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By any other name & would smell as sweet;
I take thee at thy word :
By a name
* Quarto A, the divine.
t Quarto A, part.
words nor any other part were omitted by the oversight of the transcriber or printer, and the lines thus absurdly exhibited :
“ Nor arm nor face, o be some other name!
Belonging to a man.
What's in a name, &c." Belonging, &c. evidently was intended to begin a line, as it now does; but the printer having omitted the words nor any other part, took the remainder of the subsequent line, and carried it to that which preceded. The transposition now made needs no note to support it: the context in this and many other places supersedes all arguments. Malone.
For the sake of metre, I am willing to suppose our author wrote
’Longing to man, &c. The same elision occurs in The Taming of a Shrew, vol. v. p.472:
“ Mistress Bianca, bless you with such grace
other name -] Thus the quarto, 1597. All the subsequent ancient copies read-By any other word. MALONE. 9 Take all MYSELF.] The elder quarto reads—Take all I have.
Jul. My ears have not yet drunk a hundred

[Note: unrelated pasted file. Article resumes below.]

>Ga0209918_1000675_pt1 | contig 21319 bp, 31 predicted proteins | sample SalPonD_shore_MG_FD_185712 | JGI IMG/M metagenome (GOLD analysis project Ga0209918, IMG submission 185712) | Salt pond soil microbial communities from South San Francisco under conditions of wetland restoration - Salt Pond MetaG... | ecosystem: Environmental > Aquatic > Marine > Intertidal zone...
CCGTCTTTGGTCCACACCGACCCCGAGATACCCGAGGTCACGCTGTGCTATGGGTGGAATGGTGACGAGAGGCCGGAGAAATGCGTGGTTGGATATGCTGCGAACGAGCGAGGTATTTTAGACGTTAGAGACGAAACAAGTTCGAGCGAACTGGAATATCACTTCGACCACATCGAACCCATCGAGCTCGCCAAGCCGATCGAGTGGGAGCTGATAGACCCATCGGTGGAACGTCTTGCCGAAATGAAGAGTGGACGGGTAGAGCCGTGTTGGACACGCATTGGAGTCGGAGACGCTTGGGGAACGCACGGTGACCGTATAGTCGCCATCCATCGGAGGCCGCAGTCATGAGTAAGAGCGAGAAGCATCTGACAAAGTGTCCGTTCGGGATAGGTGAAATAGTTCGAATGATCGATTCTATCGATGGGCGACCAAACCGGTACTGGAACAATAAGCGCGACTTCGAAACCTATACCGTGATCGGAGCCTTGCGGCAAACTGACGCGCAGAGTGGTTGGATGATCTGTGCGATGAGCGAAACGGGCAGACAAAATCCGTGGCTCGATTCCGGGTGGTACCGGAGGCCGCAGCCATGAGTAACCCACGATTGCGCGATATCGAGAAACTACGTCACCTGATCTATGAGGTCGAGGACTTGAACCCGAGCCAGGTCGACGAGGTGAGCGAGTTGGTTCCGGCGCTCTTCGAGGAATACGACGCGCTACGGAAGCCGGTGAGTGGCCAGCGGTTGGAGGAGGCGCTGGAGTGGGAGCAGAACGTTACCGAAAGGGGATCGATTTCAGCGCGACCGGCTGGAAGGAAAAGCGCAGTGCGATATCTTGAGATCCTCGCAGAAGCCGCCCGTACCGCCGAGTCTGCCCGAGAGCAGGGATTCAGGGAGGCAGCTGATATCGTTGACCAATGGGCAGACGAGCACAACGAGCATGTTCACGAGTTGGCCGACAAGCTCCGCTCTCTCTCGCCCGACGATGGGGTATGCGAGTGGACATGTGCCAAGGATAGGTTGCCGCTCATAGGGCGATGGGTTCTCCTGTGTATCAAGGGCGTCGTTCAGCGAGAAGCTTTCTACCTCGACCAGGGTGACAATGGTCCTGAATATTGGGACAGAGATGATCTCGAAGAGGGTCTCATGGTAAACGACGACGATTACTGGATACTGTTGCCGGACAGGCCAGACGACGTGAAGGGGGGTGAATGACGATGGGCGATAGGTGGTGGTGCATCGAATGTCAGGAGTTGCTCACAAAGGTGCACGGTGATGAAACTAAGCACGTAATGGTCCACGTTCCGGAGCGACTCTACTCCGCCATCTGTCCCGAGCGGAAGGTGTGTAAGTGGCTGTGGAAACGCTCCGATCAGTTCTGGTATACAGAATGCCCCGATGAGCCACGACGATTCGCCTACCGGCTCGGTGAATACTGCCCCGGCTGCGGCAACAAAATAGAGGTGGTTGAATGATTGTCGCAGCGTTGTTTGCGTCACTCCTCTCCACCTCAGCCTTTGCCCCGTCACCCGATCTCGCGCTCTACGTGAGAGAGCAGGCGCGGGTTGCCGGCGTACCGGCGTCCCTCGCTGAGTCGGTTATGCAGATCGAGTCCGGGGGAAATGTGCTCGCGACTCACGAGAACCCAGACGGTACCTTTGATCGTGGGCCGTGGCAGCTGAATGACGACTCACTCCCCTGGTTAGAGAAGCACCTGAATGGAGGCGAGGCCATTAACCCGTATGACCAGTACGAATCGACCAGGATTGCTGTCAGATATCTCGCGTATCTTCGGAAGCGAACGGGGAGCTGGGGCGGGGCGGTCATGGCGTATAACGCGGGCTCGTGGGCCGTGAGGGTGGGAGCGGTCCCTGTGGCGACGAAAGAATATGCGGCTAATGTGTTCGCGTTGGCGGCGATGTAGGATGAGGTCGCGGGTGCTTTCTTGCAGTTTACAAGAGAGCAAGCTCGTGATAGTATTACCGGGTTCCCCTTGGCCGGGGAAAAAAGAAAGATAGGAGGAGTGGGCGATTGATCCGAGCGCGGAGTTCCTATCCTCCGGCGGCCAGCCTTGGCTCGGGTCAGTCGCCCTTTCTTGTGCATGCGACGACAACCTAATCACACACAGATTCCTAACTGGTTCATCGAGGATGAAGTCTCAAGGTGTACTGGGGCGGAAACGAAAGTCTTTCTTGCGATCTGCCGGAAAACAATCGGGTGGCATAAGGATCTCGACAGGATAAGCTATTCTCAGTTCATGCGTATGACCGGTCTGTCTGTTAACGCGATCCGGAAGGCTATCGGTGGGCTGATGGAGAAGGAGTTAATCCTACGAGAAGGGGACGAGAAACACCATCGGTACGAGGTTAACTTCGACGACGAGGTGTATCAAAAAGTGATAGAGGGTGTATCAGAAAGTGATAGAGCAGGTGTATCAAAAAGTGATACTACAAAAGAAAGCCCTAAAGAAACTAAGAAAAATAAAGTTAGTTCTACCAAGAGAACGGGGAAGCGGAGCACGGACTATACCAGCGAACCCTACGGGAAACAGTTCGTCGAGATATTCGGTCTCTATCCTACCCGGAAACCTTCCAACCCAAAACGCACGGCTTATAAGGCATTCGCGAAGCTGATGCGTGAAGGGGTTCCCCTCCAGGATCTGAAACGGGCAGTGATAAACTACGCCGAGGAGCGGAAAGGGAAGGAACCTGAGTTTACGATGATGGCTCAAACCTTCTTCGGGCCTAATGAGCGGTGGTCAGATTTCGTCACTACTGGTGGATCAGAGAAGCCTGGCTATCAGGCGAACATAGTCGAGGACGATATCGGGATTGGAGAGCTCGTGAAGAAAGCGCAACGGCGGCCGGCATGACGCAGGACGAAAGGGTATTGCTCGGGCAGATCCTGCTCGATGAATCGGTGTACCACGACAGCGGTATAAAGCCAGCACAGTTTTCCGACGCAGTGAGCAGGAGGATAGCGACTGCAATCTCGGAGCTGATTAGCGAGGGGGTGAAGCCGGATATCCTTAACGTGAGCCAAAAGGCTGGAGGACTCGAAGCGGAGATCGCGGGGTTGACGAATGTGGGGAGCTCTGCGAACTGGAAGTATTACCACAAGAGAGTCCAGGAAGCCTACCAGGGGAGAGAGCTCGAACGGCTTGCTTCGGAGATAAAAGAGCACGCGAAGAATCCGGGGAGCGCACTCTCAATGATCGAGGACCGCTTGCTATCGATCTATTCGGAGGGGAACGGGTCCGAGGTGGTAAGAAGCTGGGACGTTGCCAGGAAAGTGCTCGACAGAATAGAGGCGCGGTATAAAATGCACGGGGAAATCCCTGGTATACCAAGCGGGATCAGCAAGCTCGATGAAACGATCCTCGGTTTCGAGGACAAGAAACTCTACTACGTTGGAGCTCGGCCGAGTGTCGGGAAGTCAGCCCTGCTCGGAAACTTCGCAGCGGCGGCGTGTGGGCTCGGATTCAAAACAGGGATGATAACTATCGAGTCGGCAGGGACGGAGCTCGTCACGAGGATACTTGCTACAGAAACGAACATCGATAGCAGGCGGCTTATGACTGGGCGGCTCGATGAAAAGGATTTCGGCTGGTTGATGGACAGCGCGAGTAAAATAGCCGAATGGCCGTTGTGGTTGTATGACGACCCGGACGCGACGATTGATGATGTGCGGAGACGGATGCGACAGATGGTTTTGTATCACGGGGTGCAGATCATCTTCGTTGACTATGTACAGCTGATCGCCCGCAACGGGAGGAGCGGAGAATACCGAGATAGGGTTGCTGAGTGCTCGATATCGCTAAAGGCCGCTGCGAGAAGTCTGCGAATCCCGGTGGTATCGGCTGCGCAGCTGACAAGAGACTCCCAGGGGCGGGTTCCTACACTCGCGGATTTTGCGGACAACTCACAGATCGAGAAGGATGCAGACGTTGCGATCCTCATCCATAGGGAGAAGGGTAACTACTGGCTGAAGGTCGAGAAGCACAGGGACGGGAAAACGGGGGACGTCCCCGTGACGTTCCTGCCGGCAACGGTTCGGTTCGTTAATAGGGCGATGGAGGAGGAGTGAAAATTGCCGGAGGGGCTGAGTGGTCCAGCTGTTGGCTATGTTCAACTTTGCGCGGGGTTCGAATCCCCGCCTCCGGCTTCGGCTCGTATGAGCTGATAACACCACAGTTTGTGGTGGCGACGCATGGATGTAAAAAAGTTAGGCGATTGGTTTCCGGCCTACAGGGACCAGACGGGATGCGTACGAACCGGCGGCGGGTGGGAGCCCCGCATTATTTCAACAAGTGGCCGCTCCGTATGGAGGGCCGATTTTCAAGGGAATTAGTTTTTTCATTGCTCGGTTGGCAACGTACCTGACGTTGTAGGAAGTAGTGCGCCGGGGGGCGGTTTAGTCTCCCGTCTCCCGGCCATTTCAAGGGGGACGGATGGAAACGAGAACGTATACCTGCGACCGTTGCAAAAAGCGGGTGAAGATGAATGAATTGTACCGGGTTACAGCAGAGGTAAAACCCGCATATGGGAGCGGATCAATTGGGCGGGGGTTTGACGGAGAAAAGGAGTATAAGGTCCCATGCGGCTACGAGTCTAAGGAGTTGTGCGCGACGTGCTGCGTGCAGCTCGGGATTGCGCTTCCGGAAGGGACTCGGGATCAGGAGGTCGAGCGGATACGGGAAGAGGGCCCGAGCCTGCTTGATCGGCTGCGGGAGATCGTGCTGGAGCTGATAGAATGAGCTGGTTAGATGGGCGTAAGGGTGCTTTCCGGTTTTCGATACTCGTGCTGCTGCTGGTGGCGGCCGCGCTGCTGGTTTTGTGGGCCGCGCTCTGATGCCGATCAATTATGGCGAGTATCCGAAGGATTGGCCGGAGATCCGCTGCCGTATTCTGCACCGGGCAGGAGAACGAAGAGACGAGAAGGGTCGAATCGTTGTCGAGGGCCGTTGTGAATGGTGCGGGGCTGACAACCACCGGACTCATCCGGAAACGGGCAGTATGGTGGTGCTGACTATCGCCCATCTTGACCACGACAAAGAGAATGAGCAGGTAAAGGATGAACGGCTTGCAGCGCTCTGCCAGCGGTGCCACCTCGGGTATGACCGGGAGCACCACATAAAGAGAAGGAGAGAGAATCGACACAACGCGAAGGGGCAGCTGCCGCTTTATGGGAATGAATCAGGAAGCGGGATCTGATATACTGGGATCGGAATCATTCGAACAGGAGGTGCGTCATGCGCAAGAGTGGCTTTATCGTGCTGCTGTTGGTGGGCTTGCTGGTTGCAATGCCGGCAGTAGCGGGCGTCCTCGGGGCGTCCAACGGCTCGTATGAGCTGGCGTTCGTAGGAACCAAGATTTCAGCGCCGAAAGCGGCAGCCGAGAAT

words Of that tongue's utterance, yet I know the sound; Art thou not Romeo, and a Montague?
Rom. Neither, fair saint, if either thee dislike *2 Jul. How cam'st thou hither, tell me ? and
wherefore ? The orchard walls are high, and hard to climb; And the place death, considering who thou art, If any of my kinsmen find thee here. Rom. With love's light wings did I o'er-perch
these walls; For stony limits cannot hold love out: And what love can do, that dares love attempt ; Therefore thy kinsmen are no let to me *. Jul. If they do see thee, they will murder thee.
* Quarto A, displease. 'My Ears have not yet DRUNK a hundred words
Of that tongue's utterance,] Thus the quarto 1597. The subsequent ancient copies read-of thy tongue's uttering. We meet with almost the same words as those here attributed to Romeo, in King Edward III. a tragedy, 1596 :
“ I might perceive his eye in her eye lost,
“ His ear to drink her sweet tongue's utterance.” Malone. 2 Neither, fair saint, if either thee dislike.] Thus the original copy. The subsequent ancient copies read-fair maid. "If either thee dislike" was the phraseology of Shakspeare's age. So, it likes me well; for it pleases me well. Malone.